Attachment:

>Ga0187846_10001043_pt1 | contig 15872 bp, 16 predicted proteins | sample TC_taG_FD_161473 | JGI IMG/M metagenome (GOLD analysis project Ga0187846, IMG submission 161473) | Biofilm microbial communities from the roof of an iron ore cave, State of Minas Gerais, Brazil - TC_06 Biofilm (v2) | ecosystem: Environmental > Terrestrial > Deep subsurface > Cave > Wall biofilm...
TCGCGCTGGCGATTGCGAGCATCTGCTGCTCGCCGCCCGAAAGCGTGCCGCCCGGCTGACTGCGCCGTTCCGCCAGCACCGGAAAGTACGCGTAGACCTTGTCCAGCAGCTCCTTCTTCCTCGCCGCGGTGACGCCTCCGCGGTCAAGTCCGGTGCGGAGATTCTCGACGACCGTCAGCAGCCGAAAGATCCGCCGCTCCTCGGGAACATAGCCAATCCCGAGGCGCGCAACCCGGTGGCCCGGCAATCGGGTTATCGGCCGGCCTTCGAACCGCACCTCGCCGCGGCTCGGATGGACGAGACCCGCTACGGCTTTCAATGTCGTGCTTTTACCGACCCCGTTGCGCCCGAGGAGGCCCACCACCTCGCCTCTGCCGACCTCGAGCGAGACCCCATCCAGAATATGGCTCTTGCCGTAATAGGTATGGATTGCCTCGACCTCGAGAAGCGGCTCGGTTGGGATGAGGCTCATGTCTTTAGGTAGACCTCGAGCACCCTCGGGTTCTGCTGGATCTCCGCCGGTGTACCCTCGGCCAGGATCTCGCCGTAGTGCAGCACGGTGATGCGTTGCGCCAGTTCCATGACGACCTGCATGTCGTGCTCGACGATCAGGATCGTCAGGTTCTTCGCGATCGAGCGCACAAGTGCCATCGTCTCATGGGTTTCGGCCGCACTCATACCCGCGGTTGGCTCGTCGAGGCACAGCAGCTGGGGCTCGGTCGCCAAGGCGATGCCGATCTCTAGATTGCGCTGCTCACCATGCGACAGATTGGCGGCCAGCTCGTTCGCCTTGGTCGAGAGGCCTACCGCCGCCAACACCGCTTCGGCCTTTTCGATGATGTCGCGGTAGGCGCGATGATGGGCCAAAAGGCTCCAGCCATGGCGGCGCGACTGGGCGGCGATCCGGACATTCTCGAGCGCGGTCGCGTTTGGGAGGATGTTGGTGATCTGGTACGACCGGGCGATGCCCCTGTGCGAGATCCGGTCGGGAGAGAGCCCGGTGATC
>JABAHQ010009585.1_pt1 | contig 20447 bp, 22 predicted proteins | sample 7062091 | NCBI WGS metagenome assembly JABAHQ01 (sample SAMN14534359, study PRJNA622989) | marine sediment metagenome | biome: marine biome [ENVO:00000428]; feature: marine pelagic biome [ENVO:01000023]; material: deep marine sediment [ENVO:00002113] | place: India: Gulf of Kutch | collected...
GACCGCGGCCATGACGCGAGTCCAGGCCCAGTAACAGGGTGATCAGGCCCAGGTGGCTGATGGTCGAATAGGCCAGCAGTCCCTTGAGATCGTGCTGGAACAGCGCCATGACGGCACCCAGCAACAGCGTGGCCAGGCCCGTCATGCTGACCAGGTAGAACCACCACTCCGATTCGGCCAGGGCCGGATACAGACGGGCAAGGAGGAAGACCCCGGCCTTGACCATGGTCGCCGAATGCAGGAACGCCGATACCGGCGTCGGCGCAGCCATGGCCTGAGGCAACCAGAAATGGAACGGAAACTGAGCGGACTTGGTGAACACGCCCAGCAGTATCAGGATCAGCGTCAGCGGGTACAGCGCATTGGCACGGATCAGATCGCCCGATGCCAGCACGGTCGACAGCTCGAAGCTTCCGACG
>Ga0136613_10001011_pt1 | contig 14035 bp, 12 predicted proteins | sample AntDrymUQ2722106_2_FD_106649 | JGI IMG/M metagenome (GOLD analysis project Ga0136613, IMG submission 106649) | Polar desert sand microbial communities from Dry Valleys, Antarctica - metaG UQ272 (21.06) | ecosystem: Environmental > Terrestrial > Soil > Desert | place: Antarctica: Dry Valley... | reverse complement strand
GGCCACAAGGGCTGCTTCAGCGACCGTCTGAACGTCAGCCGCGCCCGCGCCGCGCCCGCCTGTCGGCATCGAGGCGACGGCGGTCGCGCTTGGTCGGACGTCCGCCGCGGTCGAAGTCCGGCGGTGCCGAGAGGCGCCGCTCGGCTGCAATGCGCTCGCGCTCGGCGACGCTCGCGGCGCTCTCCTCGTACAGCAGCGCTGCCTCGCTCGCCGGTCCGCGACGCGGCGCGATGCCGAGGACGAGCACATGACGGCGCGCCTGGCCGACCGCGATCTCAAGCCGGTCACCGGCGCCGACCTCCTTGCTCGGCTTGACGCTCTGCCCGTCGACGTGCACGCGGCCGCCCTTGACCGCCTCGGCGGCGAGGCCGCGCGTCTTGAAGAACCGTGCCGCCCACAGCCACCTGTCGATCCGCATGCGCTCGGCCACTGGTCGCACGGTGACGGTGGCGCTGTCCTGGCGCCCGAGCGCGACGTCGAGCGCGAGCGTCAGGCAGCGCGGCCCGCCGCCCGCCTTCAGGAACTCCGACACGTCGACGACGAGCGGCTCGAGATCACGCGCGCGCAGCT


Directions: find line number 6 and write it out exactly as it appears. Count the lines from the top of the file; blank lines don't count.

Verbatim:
GGCCACAAGGGCTGCTTCAGCGACCGTCTGAACGTCAGCCGCGCCCGCGCCGCGCCCGCCTGTCGGCATCGAGGCGACGGCGGTCGCGCTTGGTCGGACGTCCGCCGCGGTCGAAGTCCGGCGGTGCCGAGAGGCGCCGCTCGGCTGCAATGCGCTCGCGCTCGGCGACGCTCGCGGCGCTCTCCTCGTACAGCAGCGCTGCCTCGCTCGCCGGTCCGCGACGCGGCGCGATGCCGAGGACGAGCACATGACGGCGCGCCTGGCCGACCGCGATCTCAAGCCGGTCACCGGCGCCGACCTCCTTGCTCGGCTTGACGCTCTGCCCGTCGACGTGCACGCGGCCGCCCTTGACCGCCTCGGCGGCGAGGCCGCGCGTCTTGAAGAACCGTGCCGCCCACAGCCACCTGTCGATCCGCATGCGCTCGGCCACTGGTCGCACGGTGACGGTGGCGCTGTCCTGGCGCCCGAGCGCGACGTCGAGCGCGAGCGTCAGGCAGCGCGGCCCGCCGCCCGCCTTCAGGAACTCCGACACGTCGACGACGAGCGGCTCGAGATCACGCGCGCGCAGCT